The pet food industry must be regulated to ensure that foods destined for our pets are safe, contain only ingredients fit for human consumption, and involve no animal experimentation.
January 1990 was when my research and investigation began into the commercial pet food industry. Prior to 1990 I had always fed my pets – dogs and cats – a commercial pet food. This changed when after feeding my two dogs, a Saint Bernard and a Newfoundland, a well-known brand of dog food – a brand that I had fed them for a few years – both dogs became ill with vomiting and excessive thirst. Our veterinarian, an English gentleman, advised me to put them on a home-made diet for a few days. Both dogs did very well on this diet of cooked hamburger, brown rice and grated vegetables. Two days later I switched them back to the commercial diet and encountered the same problems. Both the veterinarian and I were convinced there was something in the food that was causing the problem.
A private lab showed that the food contained excess levels of zinc at 1120 parts per million (ppm) – a level that would have caused the symptoms the dogs displayed – and over 20 other heavy metals. The pet food company chose to take the position that it was not responsible.
It was then that I contacted the Canadian Ministry of Agriculture and found that this is a virtually unregulated industry. Governments in the USA and Canada regulate the labelling of the food, the name and address of the company, the weight of the product, and whether it is made for a dog or cat – nothing more. So what else was going into these foods that we, the pet owners, were not aware of?
RENDERING COMPANION ANIMALS
A friend, a veterinarian in California, had advised me that euthanised dogs and cats from veterinary clinics and shelters were routinely rendered and used as sources of protein in pet food. As a Canadian, I never thought it would happen in Ontario, the province where I live. Wrong! I was to discover that almost every veterinarian clinic in the city was using a dead-stock removal company that picked up the pets and sold them to a broker who then sold them to rendering plants in the province of Quebec. The rendering plant that was paying the highest amount at that time, Sanimal Group, was the party that usually purchased the dead animals.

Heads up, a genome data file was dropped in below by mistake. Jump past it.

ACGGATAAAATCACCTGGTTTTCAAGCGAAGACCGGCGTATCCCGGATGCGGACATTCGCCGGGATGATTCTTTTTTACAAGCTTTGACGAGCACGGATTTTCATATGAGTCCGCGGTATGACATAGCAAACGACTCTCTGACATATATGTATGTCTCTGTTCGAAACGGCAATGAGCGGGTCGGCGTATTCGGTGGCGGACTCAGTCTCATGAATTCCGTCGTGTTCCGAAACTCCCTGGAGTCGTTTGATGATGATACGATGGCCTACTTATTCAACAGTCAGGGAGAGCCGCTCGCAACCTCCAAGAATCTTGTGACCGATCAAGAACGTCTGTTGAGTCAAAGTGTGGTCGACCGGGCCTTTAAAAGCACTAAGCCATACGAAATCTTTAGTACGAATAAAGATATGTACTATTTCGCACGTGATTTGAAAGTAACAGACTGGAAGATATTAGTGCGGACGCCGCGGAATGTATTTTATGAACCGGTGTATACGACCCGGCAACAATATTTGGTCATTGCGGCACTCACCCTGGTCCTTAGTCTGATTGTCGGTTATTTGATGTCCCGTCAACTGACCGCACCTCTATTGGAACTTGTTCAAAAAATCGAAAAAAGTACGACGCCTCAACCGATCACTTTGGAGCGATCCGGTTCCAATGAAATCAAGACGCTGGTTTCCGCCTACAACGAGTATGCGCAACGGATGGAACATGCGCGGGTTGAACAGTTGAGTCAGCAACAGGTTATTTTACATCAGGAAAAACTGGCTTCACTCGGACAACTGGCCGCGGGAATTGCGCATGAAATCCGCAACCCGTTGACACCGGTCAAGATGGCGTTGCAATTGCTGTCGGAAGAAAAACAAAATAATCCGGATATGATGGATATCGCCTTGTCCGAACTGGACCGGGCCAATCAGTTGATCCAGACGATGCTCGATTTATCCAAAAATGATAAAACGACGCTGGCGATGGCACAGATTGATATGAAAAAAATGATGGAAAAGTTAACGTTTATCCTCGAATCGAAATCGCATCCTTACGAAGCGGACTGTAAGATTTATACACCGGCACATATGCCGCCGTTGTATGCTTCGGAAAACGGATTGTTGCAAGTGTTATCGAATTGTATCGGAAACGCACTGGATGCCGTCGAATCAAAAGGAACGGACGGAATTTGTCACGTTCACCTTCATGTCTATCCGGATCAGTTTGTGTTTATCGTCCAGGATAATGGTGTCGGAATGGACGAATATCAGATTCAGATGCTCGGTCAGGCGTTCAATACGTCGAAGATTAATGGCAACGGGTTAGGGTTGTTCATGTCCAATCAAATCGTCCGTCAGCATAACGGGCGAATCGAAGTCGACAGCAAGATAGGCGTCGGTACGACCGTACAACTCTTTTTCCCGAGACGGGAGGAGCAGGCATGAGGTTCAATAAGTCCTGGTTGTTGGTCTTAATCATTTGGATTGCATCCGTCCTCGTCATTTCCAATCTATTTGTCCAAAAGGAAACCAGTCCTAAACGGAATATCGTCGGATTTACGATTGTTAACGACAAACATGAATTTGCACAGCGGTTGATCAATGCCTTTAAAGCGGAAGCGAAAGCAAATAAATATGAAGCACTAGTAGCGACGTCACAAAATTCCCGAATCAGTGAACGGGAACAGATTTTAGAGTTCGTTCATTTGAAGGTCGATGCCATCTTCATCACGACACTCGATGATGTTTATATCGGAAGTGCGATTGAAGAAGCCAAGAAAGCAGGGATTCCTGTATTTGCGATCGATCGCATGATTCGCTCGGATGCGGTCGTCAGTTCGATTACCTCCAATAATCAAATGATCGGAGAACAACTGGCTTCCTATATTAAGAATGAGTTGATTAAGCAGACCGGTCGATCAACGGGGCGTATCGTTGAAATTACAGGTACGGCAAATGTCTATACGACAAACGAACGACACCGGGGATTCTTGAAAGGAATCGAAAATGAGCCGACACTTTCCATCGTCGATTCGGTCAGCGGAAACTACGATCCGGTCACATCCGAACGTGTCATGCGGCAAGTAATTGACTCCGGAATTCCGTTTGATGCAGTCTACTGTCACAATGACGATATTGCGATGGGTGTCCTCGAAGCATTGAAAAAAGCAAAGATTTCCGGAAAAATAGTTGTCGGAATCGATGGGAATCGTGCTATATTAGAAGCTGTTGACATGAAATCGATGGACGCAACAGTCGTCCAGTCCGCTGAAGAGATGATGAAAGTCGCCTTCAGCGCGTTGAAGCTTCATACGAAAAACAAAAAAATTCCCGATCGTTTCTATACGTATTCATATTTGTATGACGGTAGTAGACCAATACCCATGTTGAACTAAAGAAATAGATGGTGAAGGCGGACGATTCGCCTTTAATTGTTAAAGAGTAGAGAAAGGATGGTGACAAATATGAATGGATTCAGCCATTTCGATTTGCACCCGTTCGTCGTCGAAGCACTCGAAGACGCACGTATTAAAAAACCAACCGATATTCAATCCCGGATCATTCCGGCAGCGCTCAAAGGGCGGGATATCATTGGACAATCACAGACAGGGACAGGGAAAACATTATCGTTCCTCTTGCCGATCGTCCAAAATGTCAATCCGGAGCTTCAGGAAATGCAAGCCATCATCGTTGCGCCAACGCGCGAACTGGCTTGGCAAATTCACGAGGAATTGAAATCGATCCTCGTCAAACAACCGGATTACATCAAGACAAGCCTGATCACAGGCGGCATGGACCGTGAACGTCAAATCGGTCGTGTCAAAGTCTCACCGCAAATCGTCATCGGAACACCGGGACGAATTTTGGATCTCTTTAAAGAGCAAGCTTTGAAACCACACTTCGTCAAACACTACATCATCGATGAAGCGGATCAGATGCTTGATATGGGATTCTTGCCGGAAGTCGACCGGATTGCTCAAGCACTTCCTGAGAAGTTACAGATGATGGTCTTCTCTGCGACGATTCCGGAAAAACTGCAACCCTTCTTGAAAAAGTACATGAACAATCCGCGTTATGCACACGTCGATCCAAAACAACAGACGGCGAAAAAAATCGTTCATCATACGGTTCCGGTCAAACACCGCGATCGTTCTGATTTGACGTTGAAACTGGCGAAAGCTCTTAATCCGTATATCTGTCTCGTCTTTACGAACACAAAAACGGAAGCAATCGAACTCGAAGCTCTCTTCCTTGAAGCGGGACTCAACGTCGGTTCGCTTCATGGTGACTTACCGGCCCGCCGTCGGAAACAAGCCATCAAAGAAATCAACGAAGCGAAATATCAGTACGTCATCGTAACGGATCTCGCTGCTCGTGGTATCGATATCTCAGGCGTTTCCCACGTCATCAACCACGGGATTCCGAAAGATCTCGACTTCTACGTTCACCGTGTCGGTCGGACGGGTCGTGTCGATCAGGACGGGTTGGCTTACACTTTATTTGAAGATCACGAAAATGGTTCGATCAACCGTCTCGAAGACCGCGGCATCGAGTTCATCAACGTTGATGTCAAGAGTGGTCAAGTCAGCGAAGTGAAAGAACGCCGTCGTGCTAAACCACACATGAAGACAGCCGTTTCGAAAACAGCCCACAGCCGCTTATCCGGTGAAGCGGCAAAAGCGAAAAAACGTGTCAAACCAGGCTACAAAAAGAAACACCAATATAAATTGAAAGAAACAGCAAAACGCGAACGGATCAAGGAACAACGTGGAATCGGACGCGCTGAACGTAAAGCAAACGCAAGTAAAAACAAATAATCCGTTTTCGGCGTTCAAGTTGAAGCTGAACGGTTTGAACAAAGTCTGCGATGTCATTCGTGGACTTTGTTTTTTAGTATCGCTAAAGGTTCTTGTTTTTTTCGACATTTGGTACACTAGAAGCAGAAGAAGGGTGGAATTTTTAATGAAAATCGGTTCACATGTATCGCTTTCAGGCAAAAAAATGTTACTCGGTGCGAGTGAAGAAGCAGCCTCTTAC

The Minister of Agriculture in Quebec advised that dogs and cats were cooked along with other material. This material, as I later learned, contained the remains of so-called “4-D” (dead, diseased, dying and disabled) animals, slaughterhouse waste, roadkill, garbage from restaurants and grocery stores, and even zoo animals. The use of such ingredients is perfectly legal. Because well over 90% of the pet food sold in Canada is imported from the USA, I began my investigation into the industry in that country.
The Department of Agriculture (USDA) confirmed what the Canadian Ministry had advised, that this industry is self-regulated. The Association of American Feed Control Officials (AAFCO), a non-governmental body, oversees labelling text and provides a list of ingredients which can be used in livestock and pet food. Some of the ingredients listed include: hydrolysed hair, dehydrated garbage and even manure, swine waste, ruminant waste, poultry waste, and what is described as “undried processed animal waste products”. Undried waste products are excreta from any animal except humans.
The Food and Drug Administration Center for Veterinary Medicine (FDA/CVM) oversees vitamins and mineral supplements as well as drugs such as antibiotics used in the food but, again, it has no input as to the sources of ingredients. As with AAFCO, the only input as far as ingredients are concerned relates to the labelling. If the label states that the product contains 24% protein, it must contain 24% protein – but the source of the protein matters not. This also applies to any grains or fats in the foods.
The Pet Food Institute (PFI) is an association that represents the various interests of the pet food industry. Over the years the PFI has insisted that the companies they represent use only quality ingredients. Numerous times I have questioned this organisation as to what testing the pet food companies undertake to ascertain the sources of protein, the meat meal, which they purchase from rendering plants. They have chosen not to respond. Their silence says it all.
In the fall of 1997 my first book, Food Pets Die For, was published and people became aware of the dubious ingredients in some commercial pet foods. Pet owners were shocked that their euthanised pets could very well be ending up in pet foods. Naturally, the pet food industry denied that this was happening.
Not only was the rendering plant in Quebec accepting euthanised companion animals for rendering, but this practice was being carried on by a number of rendering plants in the US.
In a letter dated July 12, 1994, Christine Richmond, spokesperson for the FDA Division of Animal Feed, wrote: “In recognizing the need for disposal of a large number of unwanted pets in this country, CVM has not acted to specifically prohibit the rendering of pets. However, that is not to say that the practice of using this material in pet food is condoned by CVM.” It is not condoned, but no steps have ever been taken to prohibit the use of dogs and cats in pet foods.